Accused Oakland university mass shooter appears in court, but delays plea

OAKLAND (BCN) — The man charged with seven counts of murder and other charges for a shooting rampage at Oikos University in Oakland in 2012 appeared in court briefly today but his plea entry was delayed until next Tuesday.

One Goh, 48, who now has streaks of gray hair, was recently deemed by court-appointed doctors to have been restored to mental competency, which theoretically means he can now stand trial, defense lawyer David Klaus said after Goh’s hearing today.

However, Klaus declined to comment on what he expects to happen at Goh’s hearing next Tuesday, such as whether a trial date will be set.

Klaus also said, “We don’t know how he’ll plead.”

Alameda County prosecutor Stacie Pettigrew declined to say anything to reporters after the hearing.

Goh is charged with seven counts of murder, three counts of premeditated attempted murder and the special circumstance allegations of committing a murder during a kidnapping and committing multiple murders for the shooting at Oikos, a Christian vocational school located near Oakland International Airport, on April 2, 2012.

Prosecutors say Goh had dropped out of Oikos several months before the shooting and wanted his tuition refunded and targeted an administrator who wasn’t present on the day of the shooting.

But criminal proceedings against him were suspended on Oct. 1, 2012, after his lawyers questioned his mental competency to stand trial. On Jan. 7, 2013, a judge ruled that he was incompetent, citing reports by two psychiatrists who examined him. He was moved to Napa State Hospital a few months later.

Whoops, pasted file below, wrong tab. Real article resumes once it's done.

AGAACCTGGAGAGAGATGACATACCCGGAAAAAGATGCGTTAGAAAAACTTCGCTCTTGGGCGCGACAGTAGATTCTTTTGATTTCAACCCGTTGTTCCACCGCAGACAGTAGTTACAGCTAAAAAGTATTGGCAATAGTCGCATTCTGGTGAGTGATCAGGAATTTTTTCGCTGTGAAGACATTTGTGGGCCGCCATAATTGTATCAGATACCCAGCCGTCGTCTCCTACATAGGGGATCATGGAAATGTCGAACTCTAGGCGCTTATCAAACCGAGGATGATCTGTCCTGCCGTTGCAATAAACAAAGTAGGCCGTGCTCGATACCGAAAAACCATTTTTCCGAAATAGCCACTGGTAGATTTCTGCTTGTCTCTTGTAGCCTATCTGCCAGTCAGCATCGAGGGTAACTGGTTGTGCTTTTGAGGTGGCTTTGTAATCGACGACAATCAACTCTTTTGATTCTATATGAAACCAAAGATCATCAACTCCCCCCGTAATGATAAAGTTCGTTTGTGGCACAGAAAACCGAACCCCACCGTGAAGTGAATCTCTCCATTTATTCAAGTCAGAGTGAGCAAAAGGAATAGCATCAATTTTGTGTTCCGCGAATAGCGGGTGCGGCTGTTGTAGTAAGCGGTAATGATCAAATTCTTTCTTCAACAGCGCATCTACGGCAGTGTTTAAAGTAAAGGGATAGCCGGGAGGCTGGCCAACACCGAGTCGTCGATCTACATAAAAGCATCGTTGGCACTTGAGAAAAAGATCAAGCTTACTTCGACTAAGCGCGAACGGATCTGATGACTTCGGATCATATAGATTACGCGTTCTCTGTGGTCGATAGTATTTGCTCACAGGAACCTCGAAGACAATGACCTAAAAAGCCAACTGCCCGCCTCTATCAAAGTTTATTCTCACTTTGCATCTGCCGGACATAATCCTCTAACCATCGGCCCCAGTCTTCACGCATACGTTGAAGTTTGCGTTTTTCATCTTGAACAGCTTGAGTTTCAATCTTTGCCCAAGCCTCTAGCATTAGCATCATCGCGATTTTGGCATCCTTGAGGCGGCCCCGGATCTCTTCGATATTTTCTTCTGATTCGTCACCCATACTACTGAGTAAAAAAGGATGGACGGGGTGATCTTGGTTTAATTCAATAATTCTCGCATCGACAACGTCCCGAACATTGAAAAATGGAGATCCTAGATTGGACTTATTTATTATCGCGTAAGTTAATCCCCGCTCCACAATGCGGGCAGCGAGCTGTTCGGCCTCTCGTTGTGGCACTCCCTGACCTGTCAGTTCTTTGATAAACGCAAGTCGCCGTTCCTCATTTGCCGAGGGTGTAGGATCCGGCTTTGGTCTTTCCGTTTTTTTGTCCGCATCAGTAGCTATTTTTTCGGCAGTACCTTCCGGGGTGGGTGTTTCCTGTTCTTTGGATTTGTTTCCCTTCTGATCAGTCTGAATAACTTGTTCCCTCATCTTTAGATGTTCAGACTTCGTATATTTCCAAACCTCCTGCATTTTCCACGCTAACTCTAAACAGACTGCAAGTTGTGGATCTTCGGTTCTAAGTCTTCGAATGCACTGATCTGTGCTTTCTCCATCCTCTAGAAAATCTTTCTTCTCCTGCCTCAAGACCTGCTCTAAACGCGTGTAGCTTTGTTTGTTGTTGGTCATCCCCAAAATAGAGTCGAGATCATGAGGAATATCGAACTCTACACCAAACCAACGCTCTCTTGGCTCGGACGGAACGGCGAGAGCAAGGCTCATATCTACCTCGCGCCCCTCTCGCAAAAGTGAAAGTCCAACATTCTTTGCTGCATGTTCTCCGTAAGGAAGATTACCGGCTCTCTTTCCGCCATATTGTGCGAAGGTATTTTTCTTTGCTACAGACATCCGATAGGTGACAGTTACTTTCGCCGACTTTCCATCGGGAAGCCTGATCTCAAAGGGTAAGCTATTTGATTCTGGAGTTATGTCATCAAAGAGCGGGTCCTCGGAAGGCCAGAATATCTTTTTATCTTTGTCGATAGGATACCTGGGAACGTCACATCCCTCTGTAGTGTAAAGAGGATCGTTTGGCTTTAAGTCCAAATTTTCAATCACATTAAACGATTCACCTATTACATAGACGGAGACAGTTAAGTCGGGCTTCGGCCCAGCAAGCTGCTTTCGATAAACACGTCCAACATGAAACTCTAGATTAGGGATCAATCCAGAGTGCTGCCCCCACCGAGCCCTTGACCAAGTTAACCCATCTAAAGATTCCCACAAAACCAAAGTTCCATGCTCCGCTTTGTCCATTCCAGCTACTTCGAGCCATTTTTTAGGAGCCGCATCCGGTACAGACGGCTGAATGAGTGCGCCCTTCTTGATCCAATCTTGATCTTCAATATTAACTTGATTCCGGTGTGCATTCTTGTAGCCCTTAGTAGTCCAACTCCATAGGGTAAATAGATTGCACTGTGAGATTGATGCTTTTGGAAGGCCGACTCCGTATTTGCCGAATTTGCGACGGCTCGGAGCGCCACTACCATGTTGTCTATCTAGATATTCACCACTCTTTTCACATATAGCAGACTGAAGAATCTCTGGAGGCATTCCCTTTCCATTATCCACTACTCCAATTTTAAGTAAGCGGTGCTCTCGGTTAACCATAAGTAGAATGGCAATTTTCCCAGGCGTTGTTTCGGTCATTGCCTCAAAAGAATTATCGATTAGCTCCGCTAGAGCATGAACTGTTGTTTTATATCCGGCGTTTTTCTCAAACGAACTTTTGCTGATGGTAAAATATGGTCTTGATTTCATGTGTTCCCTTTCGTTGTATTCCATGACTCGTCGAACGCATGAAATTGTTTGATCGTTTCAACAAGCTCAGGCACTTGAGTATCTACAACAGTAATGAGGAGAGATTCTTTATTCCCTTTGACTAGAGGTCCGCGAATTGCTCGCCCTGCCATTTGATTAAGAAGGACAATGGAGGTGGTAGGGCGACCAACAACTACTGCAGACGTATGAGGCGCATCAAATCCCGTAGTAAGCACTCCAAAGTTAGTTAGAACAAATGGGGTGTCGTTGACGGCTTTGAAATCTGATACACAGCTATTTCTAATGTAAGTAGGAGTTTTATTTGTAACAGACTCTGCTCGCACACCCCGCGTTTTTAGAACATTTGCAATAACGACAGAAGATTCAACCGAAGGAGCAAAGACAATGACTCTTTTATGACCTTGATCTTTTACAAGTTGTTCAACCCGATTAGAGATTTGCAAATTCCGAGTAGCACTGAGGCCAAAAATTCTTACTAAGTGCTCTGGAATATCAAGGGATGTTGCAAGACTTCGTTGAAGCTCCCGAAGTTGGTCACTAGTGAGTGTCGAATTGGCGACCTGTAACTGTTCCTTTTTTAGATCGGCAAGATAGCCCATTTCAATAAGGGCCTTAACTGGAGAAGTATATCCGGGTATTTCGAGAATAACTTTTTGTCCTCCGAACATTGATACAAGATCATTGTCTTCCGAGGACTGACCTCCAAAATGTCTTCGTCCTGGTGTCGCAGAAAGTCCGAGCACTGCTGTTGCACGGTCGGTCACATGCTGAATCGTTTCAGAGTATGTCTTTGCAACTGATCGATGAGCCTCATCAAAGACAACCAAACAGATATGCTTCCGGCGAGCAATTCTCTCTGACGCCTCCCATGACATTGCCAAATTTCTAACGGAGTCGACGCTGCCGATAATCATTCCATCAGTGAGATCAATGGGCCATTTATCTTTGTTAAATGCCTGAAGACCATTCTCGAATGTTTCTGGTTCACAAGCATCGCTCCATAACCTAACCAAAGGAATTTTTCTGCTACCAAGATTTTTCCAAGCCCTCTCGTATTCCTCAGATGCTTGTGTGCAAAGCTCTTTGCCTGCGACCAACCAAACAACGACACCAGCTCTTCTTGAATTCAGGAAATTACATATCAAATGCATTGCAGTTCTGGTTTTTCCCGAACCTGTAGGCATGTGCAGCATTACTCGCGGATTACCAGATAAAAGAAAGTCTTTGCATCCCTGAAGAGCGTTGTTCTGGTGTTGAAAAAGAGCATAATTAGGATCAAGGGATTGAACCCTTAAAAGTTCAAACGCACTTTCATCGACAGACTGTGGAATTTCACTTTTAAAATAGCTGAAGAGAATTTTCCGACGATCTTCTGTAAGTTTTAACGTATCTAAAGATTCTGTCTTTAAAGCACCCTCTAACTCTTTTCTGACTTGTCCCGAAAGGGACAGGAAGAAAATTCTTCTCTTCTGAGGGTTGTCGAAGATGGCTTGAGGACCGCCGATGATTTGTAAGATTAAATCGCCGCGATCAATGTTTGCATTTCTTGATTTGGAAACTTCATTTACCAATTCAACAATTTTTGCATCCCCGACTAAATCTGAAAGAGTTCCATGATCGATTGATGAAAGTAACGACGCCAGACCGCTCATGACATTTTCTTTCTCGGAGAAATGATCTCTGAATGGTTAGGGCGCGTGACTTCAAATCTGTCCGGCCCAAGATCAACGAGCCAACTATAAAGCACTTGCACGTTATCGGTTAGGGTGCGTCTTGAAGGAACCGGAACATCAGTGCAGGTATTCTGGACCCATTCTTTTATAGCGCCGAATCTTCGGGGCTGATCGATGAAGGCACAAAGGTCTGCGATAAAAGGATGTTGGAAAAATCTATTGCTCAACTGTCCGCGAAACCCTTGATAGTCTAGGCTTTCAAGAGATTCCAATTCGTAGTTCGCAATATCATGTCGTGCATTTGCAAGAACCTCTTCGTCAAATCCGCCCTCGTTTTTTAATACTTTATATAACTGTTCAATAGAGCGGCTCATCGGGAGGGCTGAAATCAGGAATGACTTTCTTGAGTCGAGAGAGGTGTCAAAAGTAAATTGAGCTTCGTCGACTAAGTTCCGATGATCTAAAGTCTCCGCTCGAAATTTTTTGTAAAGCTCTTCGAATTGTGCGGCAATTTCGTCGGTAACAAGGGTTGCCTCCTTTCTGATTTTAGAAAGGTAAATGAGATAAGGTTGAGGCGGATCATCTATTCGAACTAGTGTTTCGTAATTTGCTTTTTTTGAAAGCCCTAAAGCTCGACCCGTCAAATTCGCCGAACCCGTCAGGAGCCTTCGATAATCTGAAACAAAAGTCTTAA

However, in July 2015 a forensic psychologist at the Napa facility found Goh competent to stand trial so a judge ordered that he undergo a competency hearing.

In December 2015, at the end of a hearing that spanned eight days over two weeks, Alameda County Superior Court Judge Gloria Rhynes ruled that he was still mentally incompetent to stand trial.

Rhynes said Goh, a Korean national, suffered from schizophrenia and was unable to assist his lawyers in a rational manner.

Rhynes’ ruling meant that Goh remained at Napa State Hospital to continue getting psychiatric treatment.

Rhynes said Goh’s apparent defense strategy in 2015 was “illogical” in that he wanted to plead not guilty but also wanted to get the death penalty.

The judge said Goh apparently wanted to have a trial so he can have “a platform” to place the blame for the shooting on the university, not himself.

Goh was recently transferred to Santa Rita Jail in Dublin after he was found to be competent, but at the defense’s request, Alameda County Superior Court Judge Jon Rolefson ordered today that Goh be returned to Napa State Hospital.

Klaus said the idea is that Goh should continue to get treatment so that he remains competent to stand trial.

Killed in the shooting were students Lydia Sim, 21, Sonam Choedon, 33, Grace Kim, 23, Doris Chibuko, 40, Judith Seymour, 53, and Tshering Bhutia, 38, as well as Katleen Ping, 24, who worked at the school.

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